Business owners fed up with nearby homeless camp in Orchards area

A view from NE 107th Ave. in Vancouver a couple of weeks ago, where a large homeless camp has been set up and has been growing for more than a year. Photo by Paul Valencia
A view from NE 107th Ave. in Vancouver a couple of weeks ago, where a large homeless camp has been set up and has been growing for more than a year. Photo by Paul Valencia

Property crime on the rise, and fights with weapons have been witnessed in the area

A homeless camp near the Orchards area of Vancouver has led to a rise in crime and intimidating behavior from those who reside in the tents and vehicles just steps away from several businesses. 

Business owners and their customers are discouraged with what they say has been a growing problem in the neighborhood for almost two years.

A couple of weeks ago, witnesses saw a fight that originated in the camp and spilled out onto NE 107th Avenue, south of Fourth Plain Blvd. and west of Gher Road, close to NE Coxley Drive. People swinging two-by-fours at each other, swearing, threatening, and throwing rocks.

“It’s really unfair to citizens, to businesses, to have this continuing,” said Dr. Rick Jackson, who opened his office at 5512 NE 107th Ave., in the 1980s. 

Now, the Ashbrook Medical Family Practice is just yards away from a homeless camp that he said appears to be growing in recent months.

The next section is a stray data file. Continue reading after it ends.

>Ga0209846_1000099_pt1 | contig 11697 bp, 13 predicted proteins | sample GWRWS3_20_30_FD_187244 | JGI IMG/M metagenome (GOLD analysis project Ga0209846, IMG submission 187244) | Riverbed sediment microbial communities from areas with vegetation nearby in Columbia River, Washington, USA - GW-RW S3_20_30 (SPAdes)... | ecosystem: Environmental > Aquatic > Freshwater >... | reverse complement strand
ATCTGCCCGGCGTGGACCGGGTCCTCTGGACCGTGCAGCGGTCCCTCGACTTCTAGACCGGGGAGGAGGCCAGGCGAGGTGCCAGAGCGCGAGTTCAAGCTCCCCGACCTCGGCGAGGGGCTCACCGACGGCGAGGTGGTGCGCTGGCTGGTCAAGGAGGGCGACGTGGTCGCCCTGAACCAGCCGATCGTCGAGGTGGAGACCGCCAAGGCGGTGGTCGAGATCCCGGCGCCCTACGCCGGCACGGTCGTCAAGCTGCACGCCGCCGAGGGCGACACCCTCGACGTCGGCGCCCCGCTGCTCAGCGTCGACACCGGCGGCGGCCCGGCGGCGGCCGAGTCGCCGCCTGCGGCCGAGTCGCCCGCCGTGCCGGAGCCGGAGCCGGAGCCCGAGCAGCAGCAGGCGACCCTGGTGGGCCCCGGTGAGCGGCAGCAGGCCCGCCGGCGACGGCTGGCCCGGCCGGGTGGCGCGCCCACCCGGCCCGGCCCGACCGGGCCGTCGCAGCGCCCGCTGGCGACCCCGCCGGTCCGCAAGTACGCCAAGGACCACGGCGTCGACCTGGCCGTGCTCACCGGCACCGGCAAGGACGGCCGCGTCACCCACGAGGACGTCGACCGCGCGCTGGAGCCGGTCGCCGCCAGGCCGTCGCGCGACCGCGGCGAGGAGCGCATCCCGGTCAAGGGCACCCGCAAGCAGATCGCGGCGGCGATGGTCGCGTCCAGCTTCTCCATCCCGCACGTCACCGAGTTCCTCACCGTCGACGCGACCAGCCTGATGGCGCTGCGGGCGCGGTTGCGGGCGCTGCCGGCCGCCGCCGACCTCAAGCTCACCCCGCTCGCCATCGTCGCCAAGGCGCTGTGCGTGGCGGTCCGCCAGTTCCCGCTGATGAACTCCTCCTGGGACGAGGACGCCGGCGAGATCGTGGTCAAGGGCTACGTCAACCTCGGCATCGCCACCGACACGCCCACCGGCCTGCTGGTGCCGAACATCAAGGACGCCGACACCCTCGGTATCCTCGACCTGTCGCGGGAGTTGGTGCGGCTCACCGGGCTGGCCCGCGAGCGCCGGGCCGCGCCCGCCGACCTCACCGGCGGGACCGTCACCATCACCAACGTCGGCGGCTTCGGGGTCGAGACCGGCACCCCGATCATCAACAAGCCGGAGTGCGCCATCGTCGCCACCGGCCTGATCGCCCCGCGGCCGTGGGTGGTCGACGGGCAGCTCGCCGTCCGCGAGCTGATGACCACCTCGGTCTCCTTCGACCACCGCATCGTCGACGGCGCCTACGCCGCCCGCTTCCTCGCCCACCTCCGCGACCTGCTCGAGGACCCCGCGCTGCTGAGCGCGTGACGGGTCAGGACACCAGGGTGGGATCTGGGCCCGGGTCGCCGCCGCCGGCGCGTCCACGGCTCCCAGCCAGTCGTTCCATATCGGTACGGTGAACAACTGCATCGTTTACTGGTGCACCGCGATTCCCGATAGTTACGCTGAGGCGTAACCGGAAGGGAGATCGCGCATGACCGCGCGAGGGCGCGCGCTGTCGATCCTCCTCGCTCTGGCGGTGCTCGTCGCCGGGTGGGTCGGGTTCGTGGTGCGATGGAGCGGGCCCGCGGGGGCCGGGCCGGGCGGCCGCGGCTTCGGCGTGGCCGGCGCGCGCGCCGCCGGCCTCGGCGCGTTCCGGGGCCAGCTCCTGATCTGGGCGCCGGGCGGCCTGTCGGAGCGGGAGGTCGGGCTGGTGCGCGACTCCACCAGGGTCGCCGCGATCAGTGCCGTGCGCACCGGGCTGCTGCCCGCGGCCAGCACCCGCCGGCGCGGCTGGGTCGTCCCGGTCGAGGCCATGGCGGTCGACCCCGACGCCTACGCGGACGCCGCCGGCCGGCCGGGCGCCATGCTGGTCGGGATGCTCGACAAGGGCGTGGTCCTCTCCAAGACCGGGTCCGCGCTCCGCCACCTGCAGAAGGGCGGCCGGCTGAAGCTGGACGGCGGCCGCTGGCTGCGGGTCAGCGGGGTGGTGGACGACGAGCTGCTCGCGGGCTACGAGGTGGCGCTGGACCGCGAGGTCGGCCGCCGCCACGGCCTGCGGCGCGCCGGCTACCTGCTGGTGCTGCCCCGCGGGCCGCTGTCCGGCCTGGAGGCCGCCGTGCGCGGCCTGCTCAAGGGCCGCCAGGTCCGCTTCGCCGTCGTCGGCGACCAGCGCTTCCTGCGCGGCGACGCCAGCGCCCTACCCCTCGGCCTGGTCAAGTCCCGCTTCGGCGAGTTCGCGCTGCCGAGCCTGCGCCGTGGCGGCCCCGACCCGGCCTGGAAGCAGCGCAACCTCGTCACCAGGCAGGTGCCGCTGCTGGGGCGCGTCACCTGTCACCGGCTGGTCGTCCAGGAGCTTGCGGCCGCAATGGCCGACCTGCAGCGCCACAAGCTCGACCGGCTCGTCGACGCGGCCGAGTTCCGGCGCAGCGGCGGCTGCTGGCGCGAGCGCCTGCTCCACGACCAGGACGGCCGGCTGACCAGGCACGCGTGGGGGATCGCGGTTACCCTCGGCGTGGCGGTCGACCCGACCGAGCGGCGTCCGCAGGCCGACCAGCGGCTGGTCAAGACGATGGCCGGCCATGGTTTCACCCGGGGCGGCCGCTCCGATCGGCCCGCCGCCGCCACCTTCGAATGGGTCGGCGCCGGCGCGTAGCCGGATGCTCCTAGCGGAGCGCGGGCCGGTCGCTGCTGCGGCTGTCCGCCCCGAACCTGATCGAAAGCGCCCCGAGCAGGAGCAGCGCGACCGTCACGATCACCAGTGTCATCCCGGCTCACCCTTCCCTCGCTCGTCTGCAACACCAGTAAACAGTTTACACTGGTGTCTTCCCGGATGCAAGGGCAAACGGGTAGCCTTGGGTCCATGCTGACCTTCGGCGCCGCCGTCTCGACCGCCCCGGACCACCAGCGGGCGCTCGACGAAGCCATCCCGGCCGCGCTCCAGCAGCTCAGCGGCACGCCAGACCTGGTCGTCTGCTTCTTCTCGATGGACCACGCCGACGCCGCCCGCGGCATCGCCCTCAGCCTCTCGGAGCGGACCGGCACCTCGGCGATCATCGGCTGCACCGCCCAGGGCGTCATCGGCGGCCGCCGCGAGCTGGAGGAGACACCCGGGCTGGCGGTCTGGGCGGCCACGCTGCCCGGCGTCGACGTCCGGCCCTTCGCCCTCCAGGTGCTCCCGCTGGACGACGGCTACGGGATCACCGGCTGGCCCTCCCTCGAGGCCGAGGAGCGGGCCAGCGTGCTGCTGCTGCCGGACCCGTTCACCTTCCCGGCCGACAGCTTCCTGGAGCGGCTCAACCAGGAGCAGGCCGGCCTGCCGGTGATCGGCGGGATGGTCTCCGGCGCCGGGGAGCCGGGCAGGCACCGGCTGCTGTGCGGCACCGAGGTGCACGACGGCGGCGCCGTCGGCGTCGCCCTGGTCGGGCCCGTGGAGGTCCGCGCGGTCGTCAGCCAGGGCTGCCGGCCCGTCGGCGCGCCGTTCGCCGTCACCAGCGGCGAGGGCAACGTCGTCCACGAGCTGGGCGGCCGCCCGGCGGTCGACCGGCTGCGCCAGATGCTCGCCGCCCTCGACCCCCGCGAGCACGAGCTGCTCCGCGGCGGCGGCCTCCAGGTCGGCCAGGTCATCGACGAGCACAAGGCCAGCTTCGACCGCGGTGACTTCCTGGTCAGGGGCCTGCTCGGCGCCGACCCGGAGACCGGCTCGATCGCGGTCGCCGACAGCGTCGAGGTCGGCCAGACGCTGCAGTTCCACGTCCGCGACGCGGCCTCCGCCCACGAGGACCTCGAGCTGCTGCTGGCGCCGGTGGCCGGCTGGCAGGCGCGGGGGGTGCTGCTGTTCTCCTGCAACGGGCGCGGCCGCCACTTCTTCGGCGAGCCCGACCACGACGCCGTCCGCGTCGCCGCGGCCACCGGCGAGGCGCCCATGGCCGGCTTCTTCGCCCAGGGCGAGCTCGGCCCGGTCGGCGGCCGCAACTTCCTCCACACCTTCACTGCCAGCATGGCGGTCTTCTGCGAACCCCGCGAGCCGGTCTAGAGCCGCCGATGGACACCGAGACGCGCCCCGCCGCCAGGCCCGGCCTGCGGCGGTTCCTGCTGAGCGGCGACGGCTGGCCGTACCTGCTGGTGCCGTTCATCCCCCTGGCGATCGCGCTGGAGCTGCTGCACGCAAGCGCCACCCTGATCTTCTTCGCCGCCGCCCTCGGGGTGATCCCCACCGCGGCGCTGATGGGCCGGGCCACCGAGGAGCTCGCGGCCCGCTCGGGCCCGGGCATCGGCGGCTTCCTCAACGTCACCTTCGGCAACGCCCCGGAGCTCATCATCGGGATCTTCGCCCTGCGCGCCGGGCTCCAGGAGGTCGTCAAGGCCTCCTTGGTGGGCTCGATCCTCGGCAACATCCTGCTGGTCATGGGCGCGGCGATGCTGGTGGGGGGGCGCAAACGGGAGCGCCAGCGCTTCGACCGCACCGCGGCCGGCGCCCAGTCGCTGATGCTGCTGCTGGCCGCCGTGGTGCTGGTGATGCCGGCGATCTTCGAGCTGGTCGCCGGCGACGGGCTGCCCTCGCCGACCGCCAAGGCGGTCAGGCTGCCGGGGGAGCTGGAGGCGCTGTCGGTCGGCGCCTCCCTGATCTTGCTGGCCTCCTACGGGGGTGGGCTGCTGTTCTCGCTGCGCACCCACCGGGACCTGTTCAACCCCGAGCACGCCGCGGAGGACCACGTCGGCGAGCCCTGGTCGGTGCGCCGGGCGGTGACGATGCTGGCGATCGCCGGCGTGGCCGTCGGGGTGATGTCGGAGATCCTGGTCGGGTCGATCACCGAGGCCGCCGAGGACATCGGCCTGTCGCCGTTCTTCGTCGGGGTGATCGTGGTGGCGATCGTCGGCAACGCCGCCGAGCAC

“I can’t take care of it. I have no legal ability to enforce anything,” Jackson said. “All I can do is ask the people who take my tax money to take care of it like I think they’re supposed to. They haven’t been able to yet. I don’t know all the reasons. I just know it is not OK.”

The Washington State Department of Transportation owns the land that campers have occupied. 

Longtime business owner has seen the growth of a homeless camp on state land in the past couple of years and is hoping a government agency can find solutions.
Map courtesy Google Maps

Kelly Hanahan, a public information officer for the Southwest region of WSDOT, said the state is in the process of selling the land, although there is no timeline for when the land will be put up for auction. Once the transaction occurs, “the site would be cleaned up as a condition of sale,” Hanahan said.

Until then, there is not much the state can do to move those in the camp because of a lack of beds for them in the region. 

In the meantime, Kim Kapp, public affairs manager for Vancouver Police, advised area residents and business owners to continue calling the police when they see criminal behavior.

Kapp said police have responded to one nearby business 47 times since the camp materialized. There are 39 incidents that police have responded to at another business.

“We’ve been out there multiple times to work with businesses in the area,” Kapp said. “I understand they are fed up with all the things going on.”